Mar 312012

Last weekend Elaine and took a day trip to the Niagara Butterfly Conservatory.  A perfect way to spend a cold rainy day after a week of incredibly warm record breaking weather.   What can I say?  It’s Southern Ontario and weekends were made for bad weather.  Nonetheless, we had a great time indoors where it was warm and we got to see some beautiful creatures.

All photos taken with an Olympus E-3, 50mm f/2.0 Zuiko Macro lens and a Metz off-camera wireless flash.

Mar 132012

Tonight was a rare clear night and I decided to photograph the conjunction of Jupiter and Venus.  The actual conjunction occurs on March 15, 2012, when these two planets have the same right ascension.  However, in true Southern Ontario form, it will likely be a cloudy night March 15.  Throughout the month of March, they will appear close together in the Western horizon.

As it turns out, getting a shot was not so easy to do on a whim.  My first attempt using an Orion EON f/7.5 120mm APO refractor with a 900mm focal length failed.  There was too much magnification to show both planets.  So, I quickly swapped out the Orion for a Meade 80mm f/6 APO refractor with a shorter focal length of 480mm.  However, that did not work as well as the planets were still too far apart to fit in the frame.  So, I grabbed an  f/6.3 focal reducer which is normally used for a Schmidt-Cassegrain  telescope and jerry rigged it with some spare hardware to make it work with the Meade 80mm.  It was not possible to get exact focus, furthermore, there would be some astigmatism.  Nonetheless, it was good enough to take some shots.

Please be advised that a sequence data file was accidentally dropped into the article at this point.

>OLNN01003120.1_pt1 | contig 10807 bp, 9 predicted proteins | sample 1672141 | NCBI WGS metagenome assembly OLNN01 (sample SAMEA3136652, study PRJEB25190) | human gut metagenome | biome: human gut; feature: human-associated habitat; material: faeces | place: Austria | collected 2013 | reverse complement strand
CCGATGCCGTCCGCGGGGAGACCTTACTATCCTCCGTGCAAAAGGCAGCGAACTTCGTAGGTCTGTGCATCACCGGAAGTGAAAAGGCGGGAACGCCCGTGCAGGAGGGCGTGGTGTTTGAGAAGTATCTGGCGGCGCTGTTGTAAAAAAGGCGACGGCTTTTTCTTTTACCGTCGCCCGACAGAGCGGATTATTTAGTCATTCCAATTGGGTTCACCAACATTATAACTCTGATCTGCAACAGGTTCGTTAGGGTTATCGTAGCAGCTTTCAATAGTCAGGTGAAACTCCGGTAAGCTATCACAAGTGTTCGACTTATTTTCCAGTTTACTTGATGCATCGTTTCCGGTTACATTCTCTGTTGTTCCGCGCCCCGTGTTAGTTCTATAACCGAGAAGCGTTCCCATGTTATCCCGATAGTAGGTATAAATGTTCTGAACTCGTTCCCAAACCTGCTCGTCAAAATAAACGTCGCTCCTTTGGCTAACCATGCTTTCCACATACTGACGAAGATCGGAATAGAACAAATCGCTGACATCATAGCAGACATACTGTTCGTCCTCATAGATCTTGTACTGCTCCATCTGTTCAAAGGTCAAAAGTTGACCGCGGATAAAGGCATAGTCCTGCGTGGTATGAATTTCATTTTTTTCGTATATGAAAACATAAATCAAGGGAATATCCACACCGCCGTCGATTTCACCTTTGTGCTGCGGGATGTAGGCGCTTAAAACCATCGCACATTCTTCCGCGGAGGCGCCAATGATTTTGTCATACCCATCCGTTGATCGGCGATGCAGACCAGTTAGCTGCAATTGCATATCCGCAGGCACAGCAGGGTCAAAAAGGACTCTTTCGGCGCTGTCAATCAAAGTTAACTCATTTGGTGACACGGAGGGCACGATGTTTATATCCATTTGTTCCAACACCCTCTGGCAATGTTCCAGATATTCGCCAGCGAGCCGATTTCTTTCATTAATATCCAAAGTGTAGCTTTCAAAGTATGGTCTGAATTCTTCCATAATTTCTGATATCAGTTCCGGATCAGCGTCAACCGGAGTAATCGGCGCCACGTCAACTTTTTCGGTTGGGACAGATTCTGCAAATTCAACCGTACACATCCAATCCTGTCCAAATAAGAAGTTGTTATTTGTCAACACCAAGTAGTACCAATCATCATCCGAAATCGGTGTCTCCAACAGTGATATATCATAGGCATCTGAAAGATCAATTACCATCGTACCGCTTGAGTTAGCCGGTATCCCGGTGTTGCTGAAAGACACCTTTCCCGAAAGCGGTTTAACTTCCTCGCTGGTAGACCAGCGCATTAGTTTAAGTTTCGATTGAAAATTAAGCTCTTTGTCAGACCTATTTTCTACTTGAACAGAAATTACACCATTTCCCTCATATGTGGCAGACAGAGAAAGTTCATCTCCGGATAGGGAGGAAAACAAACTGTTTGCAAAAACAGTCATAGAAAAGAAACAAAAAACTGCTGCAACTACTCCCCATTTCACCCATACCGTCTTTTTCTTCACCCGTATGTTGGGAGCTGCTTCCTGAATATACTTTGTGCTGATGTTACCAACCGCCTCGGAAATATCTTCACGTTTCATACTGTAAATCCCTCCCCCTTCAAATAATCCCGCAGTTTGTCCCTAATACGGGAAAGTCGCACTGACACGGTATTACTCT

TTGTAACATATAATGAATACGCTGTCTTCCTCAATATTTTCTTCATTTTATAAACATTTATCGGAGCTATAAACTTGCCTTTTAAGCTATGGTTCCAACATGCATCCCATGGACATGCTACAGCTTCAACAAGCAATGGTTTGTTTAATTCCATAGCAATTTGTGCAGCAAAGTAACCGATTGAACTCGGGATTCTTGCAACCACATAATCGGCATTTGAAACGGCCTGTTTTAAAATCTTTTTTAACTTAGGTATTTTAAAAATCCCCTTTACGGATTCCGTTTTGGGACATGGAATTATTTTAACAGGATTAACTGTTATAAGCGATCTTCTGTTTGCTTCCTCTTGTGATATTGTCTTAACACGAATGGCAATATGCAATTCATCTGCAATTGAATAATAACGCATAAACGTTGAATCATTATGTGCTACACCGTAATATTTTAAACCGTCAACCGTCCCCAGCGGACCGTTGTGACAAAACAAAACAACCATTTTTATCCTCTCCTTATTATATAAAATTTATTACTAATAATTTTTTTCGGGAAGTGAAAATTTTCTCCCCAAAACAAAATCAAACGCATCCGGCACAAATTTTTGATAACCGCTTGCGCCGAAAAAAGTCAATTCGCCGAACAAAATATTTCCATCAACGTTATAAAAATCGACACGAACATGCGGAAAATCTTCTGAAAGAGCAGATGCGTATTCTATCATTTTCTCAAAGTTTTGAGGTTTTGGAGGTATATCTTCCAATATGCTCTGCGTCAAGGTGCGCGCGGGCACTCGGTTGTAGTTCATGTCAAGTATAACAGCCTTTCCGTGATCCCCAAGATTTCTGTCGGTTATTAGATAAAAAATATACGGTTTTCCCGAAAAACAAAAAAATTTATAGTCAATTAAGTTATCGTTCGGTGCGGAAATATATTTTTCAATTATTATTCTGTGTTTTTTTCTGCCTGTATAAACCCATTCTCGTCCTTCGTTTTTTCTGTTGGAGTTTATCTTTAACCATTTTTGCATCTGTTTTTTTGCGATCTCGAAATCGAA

I also tried to take some shots with a DSLR on a tripod using a telephoto zoom, but they did not turn out so well.  Setting the correct exposure is another problem.  If you expose for Venus, then you lose Jupiter and its moons.  If you try to expose for Jupiter’s surface, you lose its moons and Venus will be a huge overexposed white blob.  I’m sure with multiple exposures and layering, one could make a much better shot.

The image below was taken using the Meade 80mm APO refractor, a Celestron f/6.3 focal reducer and a Pentax K-5 DSLR.

You can see Jupiter’s largest moons: Ganymede, Callisto, Io and Europa.

Mar 052012

This damned cold weather is keeping me cooped up inside and I need to find more ways to keep myself busy, lest I rot on a couch.  I tried out some other macro photography this weekend. This time it was images of bubbles floating on a piece of glass.  However, it was not quite the effect that I was looking for as the lighting proved to be difficult.  A soap bubble acts like a 180 degree mirror and regular lights would show up as white dots and nearby objects and the room are reflected in the bubble.  I attempted to circumvent these difficulties by creating a setup that would use a diffused lighting source and the camera had to be a few meters away so it would not to be reflected in the bubble.

My setup consisted of an 8″x10″ glass plate placed on top of a black cloth, a light tent raised about 12cm on top of some books and an off-camera flash bounced inside the light tent.  The camera was aimed under the gap between the light tent and the table.  I had to use a close focusing telephoto so the camera was not too close to be obviously reflected in the bubble.  These shots were taken in a darkened room.

Now I need some sunny and warmer weather so I can get my butt outside and do some street photography!

Taken with a Pentax K-5 and a cheap vintage film era Cosmicar 70-200 f/4 zoom lens.  You can see this lens is not the highest quality for close up shots.